By Jamila Cross
Mom solves, mom accompanies, mom comes and goes, mom takes care, mom hugs, mom challenges, mom cooks, mom pampers, mom shares everything. Mom is always there! It is the quintessential anecdote and ode to mothers who go above and beyond to meet the needs of those in their care. It is aspirational, but does a mother ever truly know with certainty that she is fulfilling her call entrusted to her by God?
As an adult, my relationship with my mother has always been tumultuous; we are not confidants, nor overly affectionate, and over the years I have learnt to manage my expectations of this relationship.
I am conscious of my mother’s love as I am her firstborn. Seven years into marriage, she prayed for me, expected me, and thanked God for my arrival when she finally gave birth. I know with certainty that I was raised on large doses of love, spiritual grounding, and solid values.
Notwithstanding, as an adult we have never truly developed a close mother-daughter bond and as I navigated adulthood and began to have children of my own I felt pressed to the mark to create a unique and radically different relationship with my sons.
As I approach two score (40) in short stead, I constantly do a special parenting litmus test, as would a potential candidate for high office. Am I raising young men of integrity? Do I support my sons in a way that allows them to see their lives as having limitless potential? Do I surround them not smother them with love?
As I prayerfully ponder these questions, I believe that I am doing my best, but what gives me courage is holding firm to the scripture “But as for me and my house, we will serve the Lord” (Josh 24:15). This is my benchmark for managing my own expectations and understanding that there is no perfect parenting; we make mistakes, we ask for forgiveness and we grow.
While most Mother’s Day editorials exude the virtues of motherhood, and its joys, there are mothers who live in silence and pain. Mothers with children in prison who may have committed crimes, children who have disappeared and are never found, and children who suffer at the hands of those to whose care they have been entrusted.
A 2018 UNICEF commissioned Situational Analysis of Children in Trinidad and Tobago report states for the May 2015 to May 2016 period, 5,801 cases (including sexual abuse, neglect, physical abuse and lack of care and guardianship) were reported to the Children’s Authority. Mothers were identified as the perpetrator of the abuse in 34.5 per cent of the cases reported followed by fathers in 17.1 per cent of the cases.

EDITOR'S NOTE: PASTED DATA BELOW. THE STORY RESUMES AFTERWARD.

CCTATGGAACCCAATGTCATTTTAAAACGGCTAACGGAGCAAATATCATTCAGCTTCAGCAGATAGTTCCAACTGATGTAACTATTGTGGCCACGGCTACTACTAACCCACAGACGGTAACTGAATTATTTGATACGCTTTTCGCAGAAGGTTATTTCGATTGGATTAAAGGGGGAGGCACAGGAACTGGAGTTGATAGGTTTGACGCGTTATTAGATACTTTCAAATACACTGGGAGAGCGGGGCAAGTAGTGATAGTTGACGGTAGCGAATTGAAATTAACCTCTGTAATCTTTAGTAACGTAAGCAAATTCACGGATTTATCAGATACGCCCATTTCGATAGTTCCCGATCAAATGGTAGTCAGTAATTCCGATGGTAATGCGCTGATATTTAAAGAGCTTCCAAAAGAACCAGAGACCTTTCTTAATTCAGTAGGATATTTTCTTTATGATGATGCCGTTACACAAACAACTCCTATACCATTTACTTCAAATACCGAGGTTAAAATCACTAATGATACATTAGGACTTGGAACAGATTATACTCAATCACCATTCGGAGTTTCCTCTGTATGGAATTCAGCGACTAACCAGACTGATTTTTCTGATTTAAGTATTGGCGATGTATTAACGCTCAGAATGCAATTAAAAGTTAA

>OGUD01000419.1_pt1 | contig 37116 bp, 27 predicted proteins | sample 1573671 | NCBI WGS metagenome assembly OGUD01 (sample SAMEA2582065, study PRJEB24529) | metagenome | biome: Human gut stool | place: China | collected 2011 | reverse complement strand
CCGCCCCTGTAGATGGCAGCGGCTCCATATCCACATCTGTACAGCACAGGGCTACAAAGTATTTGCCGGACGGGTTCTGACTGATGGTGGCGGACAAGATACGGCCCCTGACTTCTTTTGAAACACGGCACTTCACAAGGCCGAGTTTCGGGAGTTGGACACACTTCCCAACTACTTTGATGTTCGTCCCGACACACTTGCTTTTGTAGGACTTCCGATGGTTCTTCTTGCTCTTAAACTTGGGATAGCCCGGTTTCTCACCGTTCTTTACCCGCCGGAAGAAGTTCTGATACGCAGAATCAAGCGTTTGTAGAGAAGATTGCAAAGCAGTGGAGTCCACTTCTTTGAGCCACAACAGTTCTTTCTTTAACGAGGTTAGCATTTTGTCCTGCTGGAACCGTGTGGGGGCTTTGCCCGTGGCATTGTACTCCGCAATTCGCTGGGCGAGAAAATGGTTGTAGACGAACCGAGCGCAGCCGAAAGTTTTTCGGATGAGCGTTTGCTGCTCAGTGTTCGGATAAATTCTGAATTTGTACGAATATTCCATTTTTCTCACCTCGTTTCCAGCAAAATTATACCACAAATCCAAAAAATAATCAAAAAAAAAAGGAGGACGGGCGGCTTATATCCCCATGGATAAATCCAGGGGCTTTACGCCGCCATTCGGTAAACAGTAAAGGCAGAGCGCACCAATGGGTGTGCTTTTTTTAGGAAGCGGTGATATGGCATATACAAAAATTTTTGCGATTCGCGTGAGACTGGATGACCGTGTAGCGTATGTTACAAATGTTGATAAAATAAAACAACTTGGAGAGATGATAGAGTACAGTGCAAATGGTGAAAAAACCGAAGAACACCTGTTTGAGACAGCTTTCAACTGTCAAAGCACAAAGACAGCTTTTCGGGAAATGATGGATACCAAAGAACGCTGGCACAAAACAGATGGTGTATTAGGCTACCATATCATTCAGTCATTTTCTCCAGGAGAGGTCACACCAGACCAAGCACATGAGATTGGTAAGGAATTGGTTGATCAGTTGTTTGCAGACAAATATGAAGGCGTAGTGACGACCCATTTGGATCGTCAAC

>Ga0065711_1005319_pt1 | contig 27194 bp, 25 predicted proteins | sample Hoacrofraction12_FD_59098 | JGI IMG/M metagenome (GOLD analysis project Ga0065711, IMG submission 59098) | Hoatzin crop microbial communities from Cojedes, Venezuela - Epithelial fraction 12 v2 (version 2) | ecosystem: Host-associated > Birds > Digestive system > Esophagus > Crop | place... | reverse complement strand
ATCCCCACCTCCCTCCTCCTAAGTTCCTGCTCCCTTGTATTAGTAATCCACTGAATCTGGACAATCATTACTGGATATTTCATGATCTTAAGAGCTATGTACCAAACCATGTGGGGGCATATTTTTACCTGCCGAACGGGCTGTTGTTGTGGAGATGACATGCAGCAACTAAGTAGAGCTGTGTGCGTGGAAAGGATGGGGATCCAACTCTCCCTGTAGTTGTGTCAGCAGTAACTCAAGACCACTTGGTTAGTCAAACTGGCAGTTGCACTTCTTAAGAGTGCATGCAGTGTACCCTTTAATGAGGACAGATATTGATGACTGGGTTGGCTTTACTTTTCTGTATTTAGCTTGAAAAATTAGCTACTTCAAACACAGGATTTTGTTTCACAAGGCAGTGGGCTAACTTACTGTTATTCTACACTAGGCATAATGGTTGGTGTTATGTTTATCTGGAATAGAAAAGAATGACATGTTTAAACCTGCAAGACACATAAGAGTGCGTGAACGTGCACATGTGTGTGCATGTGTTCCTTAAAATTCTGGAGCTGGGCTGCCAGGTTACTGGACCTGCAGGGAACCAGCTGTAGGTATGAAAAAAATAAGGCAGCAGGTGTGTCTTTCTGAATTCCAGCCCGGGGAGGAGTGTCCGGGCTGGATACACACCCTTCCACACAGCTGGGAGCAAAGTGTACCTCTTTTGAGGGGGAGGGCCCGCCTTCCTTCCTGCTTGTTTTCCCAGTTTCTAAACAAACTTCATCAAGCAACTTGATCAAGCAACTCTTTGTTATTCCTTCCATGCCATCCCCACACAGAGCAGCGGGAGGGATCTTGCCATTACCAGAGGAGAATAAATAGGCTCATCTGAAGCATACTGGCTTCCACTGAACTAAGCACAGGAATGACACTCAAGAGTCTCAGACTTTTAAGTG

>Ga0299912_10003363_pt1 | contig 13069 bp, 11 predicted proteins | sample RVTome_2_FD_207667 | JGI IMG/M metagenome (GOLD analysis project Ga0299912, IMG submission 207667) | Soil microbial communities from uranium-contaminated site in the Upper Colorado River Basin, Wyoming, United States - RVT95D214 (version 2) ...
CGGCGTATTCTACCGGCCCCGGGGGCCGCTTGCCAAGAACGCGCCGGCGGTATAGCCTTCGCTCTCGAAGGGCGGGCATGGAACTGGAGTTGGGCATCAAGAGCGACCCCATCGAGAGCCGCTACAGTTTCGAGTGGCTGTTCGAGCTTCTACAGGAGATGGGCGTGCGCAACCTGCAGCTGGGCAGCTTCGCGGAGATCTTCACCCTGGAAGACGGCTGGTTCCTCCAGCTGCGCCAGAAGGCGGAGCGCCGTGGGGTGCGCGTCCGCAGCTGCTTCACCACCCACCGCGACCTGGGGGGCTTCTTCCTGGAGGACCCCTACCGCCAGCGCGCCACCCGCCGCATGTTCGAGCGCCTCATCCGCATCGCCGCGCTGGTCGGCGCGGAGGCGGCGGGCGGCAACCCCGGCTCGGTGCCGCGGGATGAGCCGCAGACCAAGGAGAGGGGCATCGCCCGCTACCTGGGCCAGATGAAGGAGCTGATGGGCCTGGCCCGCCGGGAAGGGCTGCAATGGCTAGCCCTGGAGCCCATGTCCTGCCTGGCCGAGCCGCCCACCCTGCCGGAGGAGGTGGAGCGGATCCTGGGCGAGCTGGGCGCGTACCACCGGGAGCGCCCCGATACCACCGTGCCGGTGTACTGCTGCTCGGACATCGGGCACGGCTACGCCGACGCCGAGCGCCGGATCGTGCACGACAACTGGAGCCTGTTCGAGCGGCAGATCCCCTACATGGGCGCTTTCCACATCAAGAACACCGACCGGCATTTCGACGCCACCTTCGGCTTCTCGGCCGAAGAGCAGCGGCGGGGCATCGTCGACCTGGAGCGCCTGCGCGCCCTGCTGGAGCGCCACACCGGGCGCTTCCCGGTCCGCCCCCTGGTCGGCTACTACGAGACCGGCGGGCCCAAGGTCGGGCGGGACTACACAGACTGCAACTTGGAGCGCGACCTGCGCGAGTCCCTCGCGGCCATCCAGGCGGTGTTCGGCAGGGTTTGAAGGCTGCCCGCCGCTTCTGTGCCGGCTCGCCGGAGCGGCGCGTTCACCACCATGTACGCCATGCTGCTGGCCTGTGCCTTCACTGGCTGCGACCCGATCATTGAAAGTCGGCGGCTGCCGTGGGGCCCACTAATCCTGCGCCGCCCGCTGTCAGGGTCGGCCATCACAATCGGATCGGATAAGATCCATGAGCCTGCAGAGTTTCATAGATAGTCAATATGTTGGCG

It is alarming, and intolerable that any type of abuse should be faced by anyone. But the characteristic of many single female-headed homes is that women generally support larger households than men, are more at risk of becoming or remaining poor, and carry greater responsibilities for caring for and the maintenance of the family.
These mothers have limited access to financial resources, stable employment, mental health and psycho-social support, and intra-family support from the proverbial village it takes to raise a child. Consequently, children in these households are greatly at risk of neglect and physical, sexual, and emotional abuse.
For those mothers who continue to fight for their children publicly and privately it is a lifelong journey I suppose. For women who are ‘mothers in their heart’ and educate children who are not theirs biologically, we face the same tears and triumphs.
I always conclude with those fathers who are widowers, primary caregivers who wear their crowns well honouring the role of mother and father for those under their care. Children, honour thy father and thy mother: that thy days may be long upon the land which the Lord thy God giveth thee (Ex 20:12)
Wishing all caregivers mindful parenting and a Happy Mother’s Day!
Jamila Cross is a triathlete, former professional footballer for Sevilla FC women’s Club Spain, and mother of three boys Tishad, Akim and Santiago. She is the founder of the Mariama Foundation, a registered non-profit organisation raising the storytelling bar for the Caribbean’s female athletes